As the last step of the recovery process, the packet headers can then be repaired by replacing header values with those expected by the stream the packet was assigned to. This is not strictly necessary, but generally advisable, because it will allow standard, unchanged protocol routines to process the packet properly.

2.2 The Real-time Transport Protocol

The Real-Time Transport Protocol (RTP) is used for a wide range of audio and video streaming and conferencing scenarios. For example, many VoIP solutions combine RTP as the streaming protocol with session protocols such as SIP [12] into a telephony system.

RTP is used in combination with a so-called profile that defines what media codecs can be used, and how they are encoded. It can even, to a certain extent, modify the size and existence of header fields. For this work, we will focus on the widespread profile that was standardized as baseline [15] together with RTP itself. In this scenario, a telephony, conference, or other streaming setup comprises one or more RTP sessions. For example, a videoconference system is expected to use two sessions concurrently, one for video and one for audio, so that the two media types are separated from each other.

Each session comprises one or more streams that identify logical units of data that belong together. For example, each stream applies sequence numbers to packets that belong to it independently of other streams within the same session. To identify streams within a session, each stream uses a synchronization source identifier (SSRC) as unique originator ID. Subsidiary contributors to a stream can be identified via contributing source identifiers (CSRC). The difference between SSRC and CSRC is not a technical, but a logical one. Several cameras that show a scene might be considered different sources, such that each camera’s stream uses its own SSRC. A combined stream that uses some data from these cameras, on the other hand, might use its own SSRC and denote which camera the currently-sent data originated from by using that camera’s CSRC.

Different RTP sessions are typically managed by different underlying protocol connections and will use different transport-layer ports. This means that “cross-talk” between sessions can be ignored for the purposes of RTP error tolerance.111Identification of the correct receiver port, even under errors, is a different problem outside of the scope of this report; however, it has been shown [13] that such identification is feasible. Since packets of different sessions arrive on different ports, they will be easily distinguishable from each other. In fact, an RTP library implementation will typically not even be aware of other sessions going on at the same time, because it will be independently instantiated once for each session.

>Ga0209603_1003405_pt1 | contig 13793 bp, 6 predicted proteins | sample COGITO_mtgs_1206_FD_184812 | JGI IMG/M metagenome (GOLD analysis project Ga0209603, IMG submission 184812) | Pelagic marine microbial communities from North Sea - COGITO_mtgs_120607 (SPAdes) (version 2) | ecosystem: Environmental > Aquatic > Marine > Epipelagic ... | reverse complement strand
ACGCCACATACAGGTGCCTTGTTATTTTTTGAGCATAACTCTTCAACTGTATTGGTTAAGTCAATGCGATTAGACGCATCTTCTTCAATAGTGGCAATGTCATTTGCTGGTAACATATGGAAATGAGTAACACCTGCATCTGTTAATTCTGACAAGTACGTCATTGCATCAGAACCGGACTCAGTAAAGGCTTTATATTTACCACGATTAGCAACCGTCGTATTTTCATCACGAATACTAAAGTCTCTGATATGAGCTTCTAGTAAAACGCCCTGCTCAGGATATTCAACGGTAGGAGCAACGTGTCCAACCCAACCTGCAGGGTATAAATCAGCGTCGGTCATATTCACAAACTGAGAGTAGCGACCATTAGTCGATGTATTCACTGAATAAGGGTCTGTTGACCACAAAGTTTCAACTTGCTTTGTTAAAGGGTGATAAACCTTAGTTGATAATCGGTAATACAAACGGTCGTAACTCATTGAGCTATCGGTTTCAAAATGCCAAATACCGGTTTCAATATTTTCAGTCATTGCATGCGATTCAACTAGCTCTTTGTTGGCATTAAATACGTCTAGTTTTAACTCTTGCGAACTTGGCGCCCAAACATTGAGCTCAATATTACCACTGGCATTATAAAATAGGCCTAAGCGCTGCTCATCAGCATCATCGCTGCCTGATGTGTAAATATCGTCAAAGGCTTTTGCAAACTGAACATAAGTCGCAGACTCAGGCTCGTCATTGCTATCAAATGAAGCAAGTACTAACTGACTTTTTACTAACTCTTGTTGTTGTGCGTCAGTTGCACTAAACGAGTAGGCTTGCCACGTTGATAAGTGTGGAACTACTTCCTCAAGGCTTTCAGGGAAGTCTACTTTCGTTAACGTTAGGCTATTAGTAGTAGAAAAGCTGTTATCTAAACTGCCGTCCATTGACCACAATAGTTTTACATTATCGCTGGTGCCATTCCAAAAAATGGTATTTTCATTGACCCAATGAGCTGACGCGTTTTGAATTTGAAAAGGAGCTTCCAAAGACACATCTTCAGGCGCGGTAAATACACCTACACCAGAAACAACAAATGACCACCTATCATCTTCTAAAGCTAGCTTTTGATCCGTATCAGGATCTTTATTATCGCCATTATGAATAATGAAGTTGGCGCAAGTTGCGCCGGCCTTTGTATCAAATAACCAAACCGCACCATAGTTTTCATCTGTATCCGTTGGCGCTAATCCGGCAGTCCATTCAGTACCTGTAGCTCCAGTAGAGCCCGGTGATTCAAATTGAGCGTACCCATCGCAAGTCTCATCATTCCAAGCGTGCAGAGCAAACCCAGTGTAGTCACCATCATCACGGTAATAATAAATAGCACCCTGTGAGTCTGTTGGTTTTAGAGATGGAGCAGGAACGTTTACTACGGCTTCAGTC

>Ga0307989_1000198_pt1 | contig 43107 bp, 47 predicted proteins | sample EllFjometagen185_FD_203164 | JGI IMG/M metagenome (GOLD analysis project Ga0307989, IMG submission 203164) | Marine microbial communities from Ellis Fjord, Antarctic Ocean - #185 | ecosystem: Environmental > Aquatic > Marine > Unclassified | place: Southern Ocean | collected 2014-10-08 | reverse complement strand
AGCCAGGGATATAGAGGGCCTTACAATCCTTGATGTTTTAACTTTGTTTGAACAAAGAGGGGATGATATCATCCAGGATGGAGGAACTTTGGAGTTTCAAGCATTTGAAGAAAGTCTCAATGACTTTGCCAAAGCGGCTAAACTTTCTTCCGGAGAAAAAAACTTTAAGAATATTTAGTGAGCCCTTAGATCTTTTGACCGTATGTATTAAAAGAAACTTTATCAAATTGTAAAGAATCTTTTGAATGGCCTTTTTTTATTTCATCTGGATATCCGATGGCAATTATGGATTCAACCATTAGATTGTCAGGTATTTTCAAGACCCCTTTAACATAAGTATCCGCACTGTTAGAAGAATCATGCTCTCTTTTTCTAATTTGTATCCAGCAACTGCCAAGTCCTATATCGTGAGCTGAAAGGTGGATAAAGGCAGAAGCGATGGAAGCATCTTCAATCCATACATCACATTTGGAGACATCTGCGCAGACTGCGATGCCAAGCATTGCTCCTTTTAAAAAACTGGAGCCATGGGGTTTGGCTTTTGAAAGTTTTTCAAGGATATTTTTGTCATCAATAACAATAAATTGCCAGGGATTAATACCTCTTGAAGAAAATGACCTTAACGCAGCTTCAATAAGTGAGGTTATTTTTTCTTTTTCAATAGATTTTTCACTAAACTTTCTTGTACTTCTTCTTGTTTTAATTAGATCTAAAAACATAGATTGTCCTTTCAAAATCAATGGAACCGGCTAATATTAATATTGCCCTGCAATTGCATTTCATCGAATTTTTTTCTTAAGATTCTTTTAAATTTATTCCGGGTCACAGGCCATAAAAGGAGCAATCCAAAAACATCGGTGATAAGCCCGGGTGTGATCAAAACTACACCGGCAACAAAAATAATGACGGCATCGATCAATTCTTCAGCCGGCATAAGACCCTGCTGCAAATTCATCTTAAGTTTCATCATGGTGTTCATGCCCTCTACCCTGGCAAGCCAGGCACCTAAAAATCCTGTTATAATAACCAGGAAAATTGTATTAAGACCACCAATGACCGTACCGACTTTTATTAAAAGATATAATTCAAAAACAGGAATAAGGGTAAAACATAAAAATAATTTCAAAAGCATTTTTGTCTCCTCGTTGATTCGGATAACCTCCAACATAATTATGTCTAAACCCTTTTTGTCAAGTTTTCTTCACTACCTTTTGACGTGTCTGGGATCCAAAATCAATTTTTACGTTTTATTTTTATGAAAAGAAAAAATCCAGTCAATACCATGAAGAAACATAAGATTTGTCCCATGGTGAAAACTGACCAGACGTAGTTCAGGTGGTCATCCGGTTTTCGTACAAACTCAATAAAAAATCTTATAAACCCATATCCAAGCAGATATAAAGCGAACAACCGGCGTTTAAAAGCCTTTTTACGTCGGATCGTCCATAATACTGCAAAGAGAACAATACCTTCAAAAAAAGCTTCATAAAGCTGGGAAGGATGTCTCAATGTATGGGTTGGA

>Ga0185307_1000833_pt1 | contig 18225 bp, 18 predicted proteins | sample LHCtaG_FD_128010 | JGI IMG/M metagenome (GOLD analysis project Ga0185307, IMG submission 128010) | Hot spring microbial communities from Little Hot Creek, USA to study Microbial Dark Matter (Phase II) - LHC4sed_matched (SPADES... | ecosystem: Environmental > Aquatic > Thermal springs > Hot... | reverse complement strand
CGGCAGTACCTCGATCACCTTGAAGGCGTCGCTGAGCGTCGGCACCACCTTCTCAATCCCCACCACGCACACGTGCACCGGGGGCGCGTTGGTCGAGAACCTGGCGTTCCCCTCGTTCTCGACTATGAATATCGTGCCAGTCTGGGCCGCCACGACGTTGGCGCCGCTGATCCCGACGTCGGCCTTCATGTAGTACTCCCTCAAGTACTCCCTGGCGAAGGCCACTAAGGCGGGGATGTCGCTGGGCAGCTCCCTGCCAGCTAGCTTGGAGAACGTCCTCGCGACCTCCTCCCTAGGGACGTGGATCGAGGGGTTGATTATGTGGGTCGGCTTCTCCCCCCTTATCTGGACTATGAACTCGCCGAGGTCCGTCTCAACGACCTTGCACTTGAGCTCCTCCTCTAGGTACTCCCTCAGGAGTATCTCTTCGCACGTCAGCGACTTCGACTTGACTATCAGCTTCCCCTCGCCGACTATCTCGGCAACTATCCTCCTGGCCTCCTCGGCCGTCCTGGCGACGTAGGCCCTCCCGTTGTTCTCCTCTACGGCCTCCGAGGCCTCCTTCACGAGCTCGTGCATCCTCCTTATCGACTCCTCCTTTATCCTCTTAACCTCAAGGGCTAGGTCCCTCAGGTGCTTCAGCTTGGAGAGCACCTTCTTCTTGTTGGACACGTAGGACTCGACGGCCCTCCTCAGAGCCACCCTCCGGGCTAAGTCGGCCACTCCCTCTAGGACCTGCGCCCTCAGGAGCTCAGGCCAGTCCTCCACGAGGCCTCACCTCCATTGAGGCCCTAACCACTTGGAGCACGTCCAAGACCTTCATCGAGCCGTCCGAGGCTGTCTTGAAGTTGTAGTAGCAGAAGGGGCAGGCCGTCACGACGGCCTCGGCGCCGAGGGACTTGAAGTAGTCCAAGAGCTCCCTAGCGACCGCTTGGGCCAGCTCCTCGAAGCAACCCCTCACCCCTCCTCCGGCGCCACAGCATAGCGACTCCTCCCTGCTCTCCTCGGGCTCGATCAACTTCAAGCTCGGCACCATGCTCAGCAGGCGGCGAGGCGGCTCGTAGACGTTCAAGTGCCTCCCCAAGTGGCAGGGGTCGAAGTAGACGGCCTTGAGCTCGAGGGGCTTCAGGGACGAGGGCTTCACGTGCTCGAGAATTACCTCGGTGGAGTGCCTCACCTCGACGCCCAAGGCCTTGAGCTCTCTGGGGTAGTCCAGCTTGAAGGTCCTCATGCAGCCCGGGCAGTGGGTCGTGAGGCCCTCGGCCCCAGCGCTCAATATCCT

The main focus of this report, our heuristic repair technique, therefore only has to address identifying streams correctly within a sessions, not sessions within a complete RTP setup.

2.3 Header Field Categorization

To support our header recovery scheme, we categorized the fields of the RTP header into three classes:

Static fields are fields that are not expected to change in the lifetime of a stream. They are either the same for all RTP packets (for example, the version field), or different, but immutable, for each stream (for example, the SSRC). These fields are trivial to repair, because we know their possible value for each ongoing stream at any given point in time, and simply need to calculate the Hamming distance of the received header values to the static values of each stream.

Predictably dynamic fields change from packet to packet within a stream, but allow for prediction. For example, a sequence number will predictably increase with every sent packet. To repair these fields, we need to learn their behavior to predict the possible values. For the sequence number, this is easy, because it will be incremented by 1 with every packet. Hence, to match a received value to a stream, we need to match it against the next expected sequence number.

Unpredictably dynamic fields change from packet to packet within a stream, and do so on an irregular basis. These fields cannot be predicted, and therefore, errors in those fields are unrecoverable. Note that this does not lead to outright drops of the packet, but rather to potentially incorrect values in those fields.